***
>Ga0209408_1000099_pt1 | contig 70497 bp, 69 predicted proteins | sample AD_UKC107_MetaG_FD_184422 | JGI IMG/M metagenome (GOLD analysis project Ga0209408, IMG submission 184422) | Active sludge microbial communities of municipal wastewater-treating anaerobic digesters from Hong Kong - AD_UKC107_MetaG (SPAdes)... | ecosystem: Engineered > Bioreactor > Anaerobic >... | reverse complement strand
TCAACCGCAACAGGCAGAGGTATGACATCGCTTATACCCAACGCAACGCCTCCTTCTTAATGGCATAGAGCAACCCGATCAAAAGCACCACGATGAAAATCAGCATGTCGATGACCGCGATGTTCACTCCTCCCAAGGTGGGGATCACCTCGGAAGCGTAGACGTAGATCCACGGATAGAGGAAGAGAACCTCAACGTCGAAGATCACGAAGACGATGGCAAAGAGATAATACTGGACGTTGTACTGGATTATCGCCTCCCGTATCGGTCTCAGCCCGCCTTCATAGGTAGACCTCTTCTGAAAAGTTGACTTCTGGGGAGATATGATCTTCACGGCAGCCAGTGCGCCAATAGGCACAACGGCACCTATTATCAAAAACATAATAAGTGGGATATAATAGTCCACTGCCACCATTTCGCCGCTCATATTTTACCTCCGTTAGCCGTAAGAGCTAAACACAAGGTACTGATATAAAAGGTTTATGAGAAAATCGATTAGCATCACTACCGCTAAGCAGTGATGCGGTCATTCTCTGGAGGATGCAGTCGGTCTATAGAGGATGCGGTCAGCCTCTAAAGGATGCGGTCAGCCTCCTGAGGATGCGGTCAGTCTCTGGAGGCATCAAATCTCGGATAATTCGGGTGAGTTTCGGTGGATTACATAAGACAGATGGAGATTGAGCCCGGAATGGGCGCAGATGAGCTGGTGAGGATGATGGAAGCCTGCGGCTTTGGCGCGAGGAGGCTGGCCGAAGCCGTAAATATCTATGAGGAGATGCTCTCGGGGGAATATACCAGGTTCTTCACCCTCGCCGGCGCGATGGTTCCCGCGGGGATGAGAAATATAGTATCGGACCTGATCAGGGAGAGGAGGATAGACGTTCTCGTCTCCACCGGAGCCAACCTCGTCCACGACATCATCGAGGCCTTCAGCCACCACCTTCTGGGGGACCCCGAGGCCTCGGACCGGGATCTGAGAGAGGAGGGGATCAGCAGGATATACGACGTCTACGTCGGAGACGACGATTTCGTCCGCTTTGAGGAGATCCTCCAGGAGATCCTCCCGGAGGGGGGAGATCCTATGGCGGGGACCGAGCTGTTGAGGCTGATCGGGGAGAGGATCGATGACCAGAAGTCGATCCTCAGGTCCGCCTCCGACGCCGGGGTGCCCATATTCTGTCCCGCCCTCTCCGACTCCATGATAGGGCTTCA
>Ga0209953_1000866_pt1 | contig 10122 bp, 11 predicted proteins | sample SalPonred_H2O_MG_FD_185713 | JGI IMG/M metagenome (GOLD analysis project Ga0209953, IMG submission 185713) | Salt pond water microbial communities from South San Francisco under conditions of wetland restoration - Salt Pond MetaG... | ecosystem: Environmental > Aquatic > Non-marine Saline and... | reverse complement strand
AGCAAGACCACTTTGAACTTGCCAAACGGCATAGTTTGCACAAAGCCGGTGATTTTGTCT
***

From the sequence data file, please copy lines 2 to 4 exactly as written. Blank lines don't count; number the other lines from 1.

TCAACCGCAACAGGCAGAGGTATGACATCGCTTATACCCAACGCAACGCCTCCTTCTTAATGGCATAGAGCAACCCGATCAAAAGCACCACGATGAAAATCAGCATGTCGATGACCGCGATGTTCACTCCTCCCAAGGTGGGGATCACCTCGGAAGCGTAGACGTAGATCCACGGATAGAGGAAGAGAACCTCAACGTCGAAGATCACGAAGACGATGGCAAAGAGATAATACTGGACGTTGTACTGGATTATCGCCTCCCGTATCGGTCTCAGCCCGCCTTCATAGGTAGACCTCTTCTGAAAAGTTGACTTCTGGGGAGATATGATCTTCACGGCAGCCAGTGCGCCAATAGGCACAACGGCACCTATTATCAAAAACATAATAAGTGGGATATAATAGTCCACTGCCACCATTTCGCCGCTCATATTTTACCTCCGTTAGCCGTAAGAGCTAAACACAAGGTACTGATATAAAAGGTTTATGAGAAAATCGATTAGCATCACTACCGCTAAGCAGTGATGCGGTCATTCTCTGGAGGATGCAGTCGGTCTATAGAGGATGCGGTCAGCCTCTAAAGGATGCGGTCAGCCTCCTGAGGATGCGGTCAGTCTCTGGAGGCATCAAATCTCGGATAATTCGGGTGAGTTTCGGTGGATTACATAAGACAGATGGAGATTGAGCCCGGAATGGGCGCAGATGAGCTGGTGAGGATGATGGAAGCCTGCGGCTTTGGCGCGAGGAGGCTGGCCGAAGCCGTAAATATCTATGAGGAGATGCTCTCGGGGGAATATACCAGGTTCTTCACCCTCGCCGGCGCGATGGTTCCCGCGGGGATGAGAAATATAGTATCGGACCTGATCAGGGAGAGGAGGATAGACGTTCTCGTCTCCACCGGAGCCAACCTCGTCCACGACATCATCGAGGCCTTCAGCCACCACCTTCTGGGGGACCCCGAGGCCTCGGACCGGGATCTGAGAGAGGAGGGGATCAGCAGGATATACGACGTCTACGTCGGAGACGACGATTTCGTCCGCTTTGAGGAGATCCTCCAGGAGATCCTCCCGGAGGGGGGAGATCCTATGGCGGGGACCGAGCTGTTGAGGCTGATCGGGGAGAGGATCGATGACCAGAAGTCGATCCTCAGGTCCGCCTCCGACGCCGGGGTGCCCATATTCTGTCCCGCCCTCTCCGACTCCATGATAGGGCTTCA
>Ga0209953_1000866_pt1 | contig 10122 bp, 11 predicted proteins | sample SalPonred_H2O_MG_FD_185713 | JGI IMG/M metagenome (GOLD analysis project Ga0209953, IMG submission 185713) | Salt pond water microbial communities from South San Francisco under conditions of wetland restoration - Salt Pond MetaG... | ecosystem: Environmental > Aquatic > Non-marine Saline and... | reverse complement strand
AGCAAGACCACTTTGAACTTGCCAAACGGCATAGTTTGCACAAAGCCGGTGATTTTGTCT